Thrust faults are one of the wonders of geology.  In describing these magnificent features Hintz (2005) stated: lifting a brick house off its foundation and putting it on wheels to move it somewhere else is something we’ve seen and can understand.  But taking a stack of rock strata 2 or 3 miles thick and several tns or even hundreds of miles long and wide and moving it 50 or 60 miles on its own bedding planes or fracture zones and having it arrive and having it arrive at its destination in some coherent shape is something we find almost unbelievable!  Yet evidence this commonly happens during an orogeny is undeniable…  In Utah, these Cretaceous thrust faults were caused by crustal shortening due to plate collision and compression to the west. 
This diagram, courtesy of the University of Maryland, illustrates tectonics in the western US during the Jurassic and Cretaceous----the Sevier Orogeny.  A Pacific plate was being subducted under a continental plate (note red arrow).  Crustal melting, volcanism, metamorphism, and large-scale intrusions formed the rocks of the Sierra Nevada Mountains.  Further to the right note how the compression, caused by the subduction, caused large thrust faults that moved older rocks over younger rocks.
Ozokerite originally was used in candle making (a higher melting point), mixed with rubber (not synthetic) to construct electrical insulators, boot polish, a skin balm, and distilled into light oil. Today all ozokerite is obtained by distilling petroleum products and is mainly used in various beauty products as a binder, emulsion stabilizer or a thickener.  It is used to add strength to lipstick and compact eye shadow. It is also found in some brands of skin care lotions, suntan lotions, and fragrance.  Perhaps one should check the label on makeup; however, it may be listed as ceresin, a “purified” ozokerite.  I did a quick check at the local pharm and noted that several brands of lip balm contained ozokerite.  Ain’t geology fun?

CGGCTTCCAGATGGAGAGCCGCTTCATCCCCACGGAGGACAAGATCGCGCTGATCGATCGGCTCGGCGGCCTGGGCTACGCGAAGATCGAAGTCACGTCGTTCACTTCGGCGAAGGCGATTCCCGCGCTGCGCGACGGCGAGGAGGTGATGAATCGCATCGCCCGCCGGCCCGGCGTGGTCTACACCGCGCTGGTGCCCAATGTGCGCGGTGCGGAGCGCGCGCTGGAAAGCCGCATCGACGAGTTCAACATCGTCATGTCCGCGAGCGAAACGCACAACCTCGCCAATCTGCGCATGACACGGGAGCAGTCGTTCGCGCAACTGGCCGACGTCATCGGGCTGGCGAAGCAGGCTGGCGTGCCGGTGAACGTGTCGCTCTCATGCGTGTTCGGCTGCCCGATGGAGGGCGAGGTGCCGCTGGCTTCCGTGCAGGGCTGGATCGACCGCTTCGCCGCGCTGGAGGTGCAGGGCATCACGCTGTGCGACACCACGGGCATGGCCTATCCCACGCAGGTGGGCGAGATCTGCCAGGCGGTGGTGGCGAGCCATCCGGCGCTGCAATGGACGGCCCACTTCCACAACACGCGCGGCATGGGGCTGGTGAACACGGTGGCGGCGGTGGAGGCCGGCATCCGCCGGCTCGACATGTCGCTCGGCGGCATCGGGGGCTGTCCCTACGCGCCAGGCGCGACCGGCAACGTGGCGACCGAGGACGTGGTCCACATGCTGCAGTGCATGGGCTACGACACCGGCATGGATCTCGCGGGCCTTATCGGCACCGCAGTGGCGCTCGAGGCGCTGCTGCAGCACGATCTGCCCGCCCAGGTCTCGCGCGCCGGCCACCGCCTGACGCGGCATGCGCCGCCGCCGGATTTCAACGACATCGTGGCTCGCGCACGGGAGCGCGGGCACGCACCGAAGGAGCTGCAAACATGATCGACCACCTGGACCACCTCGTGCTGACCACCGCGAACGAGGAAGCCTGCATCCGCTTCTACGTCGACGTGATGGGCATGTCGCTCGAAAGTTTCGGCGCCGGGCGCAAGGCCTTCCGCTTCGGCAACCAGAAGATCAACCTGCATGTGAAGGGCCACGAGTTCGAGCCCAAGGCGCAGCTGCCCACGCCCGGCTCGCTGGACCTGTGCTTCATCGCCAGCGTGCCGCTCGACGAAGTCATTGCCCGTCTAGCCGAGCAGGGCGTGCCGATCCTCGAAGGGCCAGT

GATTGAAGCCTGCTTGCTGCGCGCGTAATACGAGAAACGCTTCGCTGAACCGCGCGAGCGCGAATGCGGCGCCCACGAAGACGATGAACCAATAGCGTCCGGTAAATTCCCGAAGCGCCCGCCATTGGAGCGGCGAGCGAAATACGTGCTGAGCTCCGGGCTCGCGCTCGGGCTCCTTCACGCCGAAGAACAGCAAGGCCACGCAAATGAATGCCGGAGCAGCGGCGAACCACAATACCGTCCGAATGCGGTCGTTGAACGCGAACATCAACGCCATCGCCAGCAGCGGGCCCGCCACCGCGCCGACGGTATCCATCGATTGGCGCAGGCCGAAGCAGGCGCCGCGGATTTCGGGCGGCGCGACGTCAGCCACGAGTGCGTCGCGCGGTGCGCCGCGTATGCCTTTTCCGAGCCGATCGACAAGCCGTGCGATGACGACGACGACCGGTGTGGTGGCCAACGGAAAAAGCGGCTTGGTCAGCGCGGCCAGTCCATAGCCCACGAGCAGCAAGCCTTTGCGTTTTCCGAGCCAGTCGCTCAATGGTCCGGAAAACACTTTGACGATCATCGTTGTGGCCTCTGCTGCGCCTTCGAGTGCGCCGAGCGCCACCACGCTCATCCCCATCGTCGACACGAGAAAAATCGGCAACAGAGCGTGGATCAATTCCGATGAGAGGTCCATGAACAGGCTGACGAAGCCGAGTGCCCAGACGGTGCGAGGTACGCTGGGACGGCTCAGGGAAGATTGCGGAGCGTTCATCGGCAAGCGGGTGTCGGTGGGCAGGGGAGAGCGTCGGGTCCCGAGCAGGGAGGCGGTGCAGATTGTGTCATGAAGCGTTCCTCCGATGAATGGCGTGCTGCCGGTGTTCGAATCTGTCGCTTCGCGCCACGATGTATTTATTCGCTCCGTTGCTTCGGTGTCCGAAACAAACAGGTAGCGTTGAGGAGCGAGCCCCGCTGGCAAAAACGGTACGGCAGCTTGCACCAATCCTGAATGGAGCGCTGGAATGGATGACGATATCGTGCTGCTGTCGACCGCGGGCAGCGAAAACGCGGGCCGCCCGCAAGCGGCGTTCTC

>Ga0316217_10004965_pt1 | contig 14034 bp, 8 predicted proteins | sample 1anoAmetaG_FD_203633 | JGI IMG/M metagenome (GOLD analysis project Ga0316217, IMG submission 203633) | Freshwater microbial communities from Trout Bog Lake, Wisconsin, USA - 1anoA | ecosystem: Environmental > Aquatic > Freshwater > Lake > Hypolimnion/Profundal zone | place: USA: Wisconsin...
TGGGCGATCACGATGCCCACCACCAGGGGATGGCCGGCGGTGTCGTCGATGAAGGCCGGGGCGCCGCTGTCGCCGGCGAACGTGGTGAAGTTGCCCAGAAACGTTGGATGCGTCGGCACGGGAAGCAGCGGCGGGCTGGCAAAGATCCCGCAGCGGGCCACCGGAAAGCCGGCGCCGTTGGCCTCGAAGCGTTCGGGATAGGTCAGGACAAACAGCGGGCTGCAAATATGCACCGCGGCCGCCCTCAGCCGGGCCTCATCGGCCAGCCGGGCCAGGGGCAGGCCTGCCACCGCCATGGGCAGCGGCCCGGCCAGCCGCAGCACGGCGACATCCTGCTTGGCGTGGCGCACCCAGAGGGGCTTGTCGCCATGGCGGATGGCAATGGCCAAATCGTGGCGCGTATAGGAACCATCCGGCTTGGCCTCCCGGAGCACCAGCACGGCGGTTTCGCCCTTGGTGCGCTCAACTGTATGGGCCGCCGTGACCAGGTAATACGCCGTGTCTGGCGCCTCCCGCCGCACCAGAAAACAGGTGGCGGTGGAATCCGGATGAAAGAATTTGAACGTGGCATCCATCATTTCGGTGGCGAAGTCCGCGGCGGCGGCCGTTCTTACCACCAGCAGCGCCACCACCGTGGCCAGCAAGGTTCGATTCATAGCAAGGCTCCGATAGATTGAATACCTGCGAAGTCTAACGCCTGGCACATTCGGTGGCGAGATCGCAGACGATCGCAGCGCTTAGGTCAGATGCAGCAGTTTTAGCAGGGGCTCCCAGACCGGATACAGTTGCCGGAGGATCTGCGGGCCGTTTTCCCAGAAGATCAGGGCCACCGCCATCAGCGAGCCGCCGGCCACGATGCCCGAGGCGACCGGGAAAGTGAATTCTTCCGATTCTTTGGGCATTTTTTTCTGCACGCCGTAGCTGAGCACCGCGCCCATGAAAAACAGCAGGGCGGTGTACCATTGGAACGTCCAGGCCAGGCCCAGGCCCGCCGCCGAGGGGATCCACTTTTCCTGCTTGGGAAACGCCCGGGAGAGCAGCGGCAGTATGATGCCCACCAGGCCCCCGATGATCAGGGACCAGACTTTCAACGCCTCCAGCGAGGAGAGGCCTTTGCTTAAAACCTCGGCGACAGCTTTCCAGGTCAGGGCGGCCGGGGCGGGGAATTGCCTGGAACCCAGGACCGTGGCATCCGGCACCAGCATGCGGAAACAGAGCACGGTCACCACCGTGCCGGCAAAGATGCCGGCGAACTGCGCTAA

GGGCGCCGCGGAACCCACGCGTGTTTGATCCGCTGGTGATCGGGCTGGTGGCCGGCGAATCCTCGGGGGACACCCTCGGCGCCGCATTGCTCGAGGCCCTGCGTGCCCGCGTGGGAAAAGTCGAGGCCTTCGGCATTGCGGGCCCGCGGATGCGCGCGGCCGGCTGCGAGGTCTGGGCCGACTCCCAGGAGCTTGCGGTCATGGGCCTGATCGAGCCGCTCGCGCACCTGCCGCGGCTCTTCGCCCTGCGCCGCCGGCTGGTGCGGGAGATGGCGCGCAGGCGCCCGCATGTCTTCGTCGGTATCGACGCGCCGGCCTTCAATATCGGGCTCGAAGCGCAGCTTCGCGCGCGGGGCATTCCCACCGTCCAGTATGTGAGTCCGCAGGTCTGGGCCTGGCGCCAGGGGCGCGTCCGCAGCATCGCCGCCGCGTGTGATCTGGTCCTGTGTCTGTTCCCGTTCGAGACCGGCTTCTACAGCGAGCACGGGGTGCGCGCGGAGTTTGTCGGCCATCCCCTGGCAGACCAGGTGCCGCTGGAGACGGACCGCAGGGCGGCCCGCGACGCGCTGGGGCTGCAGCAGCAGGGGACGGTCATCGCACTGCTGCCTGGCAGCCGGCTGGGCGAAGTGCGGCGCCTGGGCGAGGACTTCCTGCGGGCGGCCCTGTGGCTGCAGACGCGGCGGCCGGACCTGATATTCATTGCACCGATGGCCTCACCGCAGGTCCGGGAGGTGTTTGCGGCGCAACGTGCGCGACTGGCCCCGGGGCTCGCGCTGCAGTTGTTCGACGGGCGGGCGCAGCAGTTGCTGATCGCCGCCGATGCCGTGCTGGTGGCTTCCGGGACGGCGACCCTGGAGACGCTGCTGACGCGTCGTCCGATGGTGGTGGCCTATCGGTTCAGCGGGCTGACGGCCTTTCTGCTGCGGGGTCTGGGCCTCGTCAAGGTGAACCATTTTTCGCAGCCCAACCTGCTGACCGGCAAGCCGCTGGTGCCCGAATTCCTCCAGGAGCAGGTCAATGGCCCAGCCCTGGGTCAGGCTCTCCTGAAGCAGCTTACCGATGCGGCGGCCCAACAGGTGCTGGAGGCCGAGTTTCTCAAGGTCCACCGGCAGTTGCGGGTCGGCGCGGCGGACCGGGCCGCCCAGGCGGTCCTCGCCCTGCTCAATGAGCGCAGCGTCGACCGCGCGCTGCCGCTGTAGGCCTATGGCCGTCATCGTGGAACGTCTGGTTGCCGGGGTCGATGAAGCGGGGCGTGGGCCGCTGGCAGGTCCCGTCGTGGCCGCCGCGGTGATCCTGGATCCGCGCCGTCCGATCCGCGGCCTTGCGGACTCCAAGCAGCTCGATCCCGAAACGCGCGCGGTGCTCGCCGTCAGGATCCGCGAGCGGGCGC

Hintze, L.F., 2005, Utah’s Spectacular geology: Department of Geology, Brigham Young University, Provo, Utah.

Hunt, J.M., 1963, Composition and origin of the Uinta Basin bitumens in Oil and gas possibilities of Utah, re-evaluated, A.L. Crawford (Ed.), Utah Geological and Mineralogical Survey, Bulletin 54, Paper 24.

Ritzma, H.R., 1975, The Chinese Wax Mine; A unique oil-impregnated rock deposit: Utah Geology; vol. 2, no. 1.

Taft, J.A., and C.D. Smith, 1905, Ozokerite deposits in Utah: Contributions to Economic Geology.

There's a dance called the Watusi
 it's out of sight, 
First you slide to the left then to the right. 
The Watusi is out of sight, 
You slide to the left, 
then to the right. 
Take two steps up and keep it tight. 
And do the Watusi, 
it sure is a sight.
Come, on try, sugar pie, 

OK, so the lyrics seem a little lame compare to lyrics today (often vulgar).  But this song (sung by The Vibrations) and accompanying dance were "really big" in the 1960s.  Note one of the photos above.